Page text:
How does Stabler embody what Garis & Hahn represent?
Last year Stabler moved his studio from Brooklyn to his hometown of Athens, Georgia, and the work he has created in that time has continued to impress. He is a relevant example that outstanding work is constantly being created outside of traditional ‘art centers’, and this is a notion that Sophie and I both very much stand for, as we are both outsiders to New York and the art world- having grown up in Australia and Oklahoma respectively. We are very proud of the range of artists with whom we work. What are the criteria for an artist to be featured in a Garis & Hahn exhibit?
There’s no specific criteria- we have exhibited artists working in basically all media and from all career stages, though the majority of our artists are mid-career and emerging. The primary focus of our gallery is curation, and the many talented curators with whom we work have brought many talented thinkers and artists into our purview. Sophie and I differ slightly in the artists we gravitate towards, so when we agree on an artist that’s usually a good indication for us to go forward and pursue working with them.
What can we expect from the new space itself? How will it differ from the NY space?
The options in Los Angeles are much broader than in New York, because we are far less confined, space-wise. Geographically, the art landscape is even more diverse than New York. Our space on Bowery was perfect for us, because we were a new gallery in a very new and developing area. We are leaving that space now with many new galleries in the immediate vicinity and a newly located institution, the International Center for Photography, which coupled with the New Museum is going to add profoundly to the weight of the neighborhood within New York’s contemporary art scene. We liked being a part of this ambitious revitalization of the area, so we may look for that in LA as well.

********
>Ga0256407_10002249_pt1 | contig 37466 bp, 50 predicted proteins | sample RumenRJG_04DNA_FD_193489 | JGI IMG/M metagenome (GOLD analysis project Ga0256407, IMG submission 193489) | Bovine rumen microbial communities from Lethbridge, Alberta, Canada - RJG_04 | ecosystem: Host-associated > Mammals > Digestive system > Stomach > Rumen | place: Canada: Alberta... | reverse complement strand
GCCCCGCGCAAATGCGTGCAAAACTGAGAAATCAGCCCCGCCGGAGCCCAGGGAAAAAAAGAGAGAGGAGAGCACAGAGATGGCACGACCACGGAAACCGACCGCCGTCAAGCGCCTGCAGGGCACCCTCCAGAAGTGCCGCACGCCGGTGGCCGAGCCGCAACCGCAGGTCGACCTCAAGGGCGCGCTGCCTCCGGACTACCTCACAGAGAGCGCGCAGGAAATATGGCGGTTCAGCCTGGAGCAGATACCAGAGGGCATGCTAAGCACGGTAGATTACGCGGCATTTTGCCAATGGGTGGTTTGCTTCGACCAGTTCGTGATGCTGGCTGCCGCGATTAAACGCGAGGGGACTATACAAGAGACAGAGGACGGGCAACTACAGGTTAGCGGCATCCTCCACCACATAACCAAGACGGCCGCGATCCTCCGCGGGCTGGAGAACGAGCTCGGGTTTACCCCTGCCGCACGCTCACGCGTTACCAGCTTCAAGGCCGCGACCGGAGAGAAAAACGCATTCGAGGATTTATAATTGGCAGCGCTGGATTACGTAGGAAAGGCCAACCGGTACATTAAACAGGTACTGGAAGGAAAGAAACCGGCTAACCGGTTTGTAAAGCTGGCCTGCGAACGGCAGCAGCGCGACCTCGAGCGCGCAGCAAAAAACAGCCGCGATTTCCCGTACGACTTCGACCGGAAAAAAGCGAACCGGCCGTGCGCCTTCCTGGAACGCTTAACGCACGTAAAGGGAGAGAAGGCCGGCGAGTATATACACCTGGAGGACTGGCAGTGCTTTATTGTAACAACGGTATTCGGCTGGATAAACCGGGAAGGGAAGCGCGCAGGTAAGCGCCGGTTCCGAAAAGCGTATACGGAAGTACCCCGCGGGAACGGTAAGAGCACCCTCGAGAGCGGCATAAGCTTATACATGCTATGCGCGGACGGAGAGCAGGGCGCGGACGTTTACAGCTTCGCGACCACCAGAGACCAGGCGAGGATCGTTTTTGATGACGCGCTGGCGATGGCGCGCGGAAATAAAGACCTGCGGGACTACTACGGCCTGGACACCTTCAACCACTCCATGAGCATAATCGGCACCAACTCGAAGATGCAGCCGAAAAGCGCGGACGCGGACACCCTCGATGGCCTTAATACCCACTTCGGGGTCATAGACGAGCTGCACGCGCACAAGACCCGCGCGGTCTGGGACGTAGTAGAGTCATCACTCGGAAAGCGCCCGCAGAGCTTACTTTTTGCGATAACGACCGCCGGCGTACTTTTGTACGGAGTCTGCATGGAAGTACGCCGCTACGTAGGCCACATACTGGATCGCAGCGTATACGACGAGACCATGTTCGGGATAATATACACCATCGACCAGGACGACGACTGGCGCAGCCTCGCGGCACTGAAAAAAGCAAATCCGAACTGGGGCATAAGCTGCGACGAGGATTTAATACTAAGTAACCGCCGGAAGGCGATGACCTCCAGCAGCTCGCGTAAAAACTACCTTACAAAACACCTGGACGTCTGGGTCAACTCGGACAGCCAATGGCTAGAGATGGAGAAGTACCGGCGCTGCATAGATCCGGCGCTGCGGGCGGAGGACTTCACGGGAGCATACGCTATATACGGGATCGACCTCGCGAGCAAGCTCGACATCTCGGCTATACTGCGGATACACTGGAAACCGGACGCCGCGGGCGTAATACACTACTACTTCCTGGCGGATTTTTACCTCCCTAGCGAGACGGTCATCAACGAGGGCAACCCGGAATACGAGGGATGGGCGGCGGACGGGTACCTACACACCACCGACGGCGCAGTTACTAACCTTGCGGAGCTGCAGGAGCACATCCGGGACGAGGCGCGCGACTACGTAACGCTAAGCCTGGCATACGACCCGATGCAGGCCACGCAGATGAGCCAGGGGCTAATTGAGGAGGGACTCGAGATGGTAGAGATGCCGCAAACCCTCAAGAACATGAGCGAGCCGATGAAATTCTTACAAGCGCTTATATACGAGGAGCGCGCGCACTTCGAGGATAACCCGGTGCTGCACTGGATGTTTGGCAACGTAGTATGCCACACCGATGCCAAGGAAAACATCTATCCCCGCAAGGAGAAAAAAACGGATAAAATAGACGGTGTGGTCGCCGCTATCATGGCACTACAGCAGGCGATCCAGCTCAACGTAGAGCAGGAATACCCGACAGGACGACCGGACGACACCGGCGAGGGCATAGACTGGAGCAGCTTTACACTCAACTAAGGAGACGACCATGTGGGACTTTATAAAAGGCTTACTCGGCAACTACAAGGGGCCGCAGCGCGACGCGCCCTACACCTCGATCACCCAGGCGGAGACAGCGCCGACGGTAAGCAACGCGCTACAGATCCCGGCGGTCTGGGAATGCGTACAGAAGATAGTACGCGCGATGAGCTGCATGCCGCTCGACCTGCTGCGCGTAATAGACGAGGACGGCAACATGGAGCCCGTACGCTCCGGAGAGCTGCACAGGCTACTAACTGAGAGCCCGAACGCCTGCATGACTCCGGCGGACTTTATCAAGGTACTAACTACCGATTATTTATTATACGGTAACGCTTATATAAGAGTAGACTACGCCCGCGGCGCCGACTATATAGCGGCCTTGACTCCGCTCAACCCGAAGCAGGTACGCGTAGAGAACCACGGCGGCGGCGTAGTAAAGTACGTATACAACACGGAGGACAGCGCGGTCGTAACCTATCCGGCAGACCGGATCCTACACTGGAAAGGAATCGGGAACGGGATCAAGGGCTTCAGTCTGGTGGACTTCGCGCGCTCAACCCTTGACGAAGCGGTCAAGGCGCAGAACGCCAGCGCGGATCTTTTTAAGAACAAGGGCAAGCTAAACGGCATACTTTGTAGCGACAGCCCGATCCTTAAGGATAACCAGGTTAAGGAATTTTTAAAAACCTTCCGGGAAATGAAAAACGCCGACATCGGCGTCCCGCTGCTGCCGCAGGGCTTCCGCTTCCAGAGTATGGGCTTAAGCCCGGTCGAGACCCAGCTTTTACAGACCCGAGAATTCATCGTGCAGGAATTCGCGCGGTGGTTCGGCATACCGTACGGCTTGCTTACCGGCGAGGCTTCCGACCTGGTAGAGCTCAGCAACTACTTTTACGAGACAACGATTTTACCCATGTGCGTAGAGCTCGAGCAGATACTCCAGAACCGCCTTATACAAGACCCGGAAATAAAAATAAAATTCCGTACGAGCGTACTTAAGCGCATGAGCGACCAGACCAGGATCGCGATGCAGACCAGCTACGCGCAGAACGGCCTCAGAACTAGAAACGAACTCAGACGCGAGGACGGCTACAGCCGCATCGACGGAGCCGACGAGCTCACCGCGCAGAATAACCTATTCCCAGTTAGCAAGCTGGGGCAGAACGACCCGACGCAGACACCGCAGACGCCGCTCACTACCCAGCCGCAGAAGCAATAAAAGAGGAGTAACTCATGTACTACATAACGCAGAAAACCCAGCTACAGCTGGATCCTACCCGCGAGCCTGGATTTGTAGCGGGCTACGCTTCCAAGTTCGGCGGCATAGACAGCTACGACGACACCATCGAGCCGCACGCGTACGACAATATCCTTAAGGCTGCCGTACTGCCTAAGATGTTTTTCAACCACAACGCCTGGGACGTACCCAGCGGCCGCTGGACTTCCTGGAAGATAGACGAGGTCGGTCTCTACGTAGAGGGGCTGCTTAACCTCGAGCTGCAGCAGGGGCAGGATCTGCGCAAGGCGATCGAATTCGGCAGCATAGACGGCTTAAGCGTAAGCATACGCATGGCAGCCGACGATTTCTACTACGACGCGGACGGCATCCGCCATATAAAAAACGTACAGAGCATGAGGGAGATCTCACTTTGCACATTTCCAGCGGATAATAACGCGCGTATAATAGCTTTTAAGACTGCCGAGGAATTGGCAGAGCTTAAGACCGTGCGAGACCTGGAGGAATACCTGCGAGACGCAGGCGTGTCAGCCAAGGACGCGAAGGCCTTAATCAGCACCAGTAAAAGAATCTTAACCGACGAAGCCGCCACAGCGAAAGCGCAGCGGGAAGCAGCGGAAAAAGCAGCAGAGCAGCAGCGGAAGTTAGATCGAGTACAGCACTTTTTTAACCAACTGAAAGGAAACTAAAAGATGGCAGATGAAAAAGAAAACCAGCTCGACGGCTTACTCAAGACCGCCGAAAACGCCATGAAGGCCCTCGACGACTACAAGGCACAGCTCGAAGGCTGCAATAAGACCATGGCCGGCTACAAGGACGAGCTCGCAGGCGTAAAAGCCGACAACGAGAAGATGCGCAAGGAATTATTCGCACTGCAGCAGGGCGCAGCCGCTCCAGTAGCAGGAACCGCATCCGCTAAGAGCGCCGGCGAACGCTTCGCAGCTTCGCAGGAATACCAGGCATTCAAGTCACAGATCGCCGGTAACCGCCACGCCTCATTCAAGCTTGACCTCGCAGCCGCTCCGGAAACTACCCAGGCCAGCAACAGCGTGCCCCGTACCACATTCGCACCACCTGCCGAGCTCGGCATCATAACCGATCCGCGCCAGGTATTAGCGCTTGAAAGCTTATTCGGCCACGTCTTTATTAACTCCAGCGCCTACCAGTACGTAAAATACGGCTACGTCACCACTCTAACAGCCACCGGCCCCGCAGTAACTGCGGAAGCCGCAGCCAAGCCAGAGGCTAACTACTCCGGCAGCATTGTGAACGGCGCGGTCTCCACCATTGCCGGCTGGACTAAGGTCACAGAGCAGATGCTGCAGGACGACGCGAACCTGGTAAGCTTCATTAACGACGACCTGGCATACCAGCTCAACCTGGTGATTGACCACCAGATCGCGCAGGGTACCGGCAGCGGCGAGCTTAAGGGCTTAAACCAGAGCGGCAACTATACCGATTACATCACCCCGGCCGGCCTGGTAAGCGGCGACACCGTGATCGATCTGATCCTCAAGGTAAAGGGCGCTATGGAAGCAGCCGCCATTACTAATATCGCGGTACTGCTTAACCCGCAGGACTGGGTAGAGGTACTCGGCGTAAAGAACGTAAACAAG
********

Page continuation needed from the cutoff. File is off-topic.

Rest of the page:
With this new space how do you plan to engage the art community and attract a broader audience to the gallery?
One of the benefits of working with outside curators and constantly rotating is artists is the opportunity to meet and bring so many people into the space. With that advantage, we aim to entertain and educate this audience while we have them- by mounting thought-provoking exhibitions and complementary programming such as artist-led tours and talks, we hope to engage and interact as much as possible.
What is the feeling and experience you want someone to have when they come and see one of your exhibits?
Above all we just want people to come, spend a few minutes, and look. So much of the art world elicits this persona of exclusivity and intimidation, which could usually not be further from the true nature of the art on display. We do want people to feel welcome to look and experience- and to hopefully find something that makes them pause and think.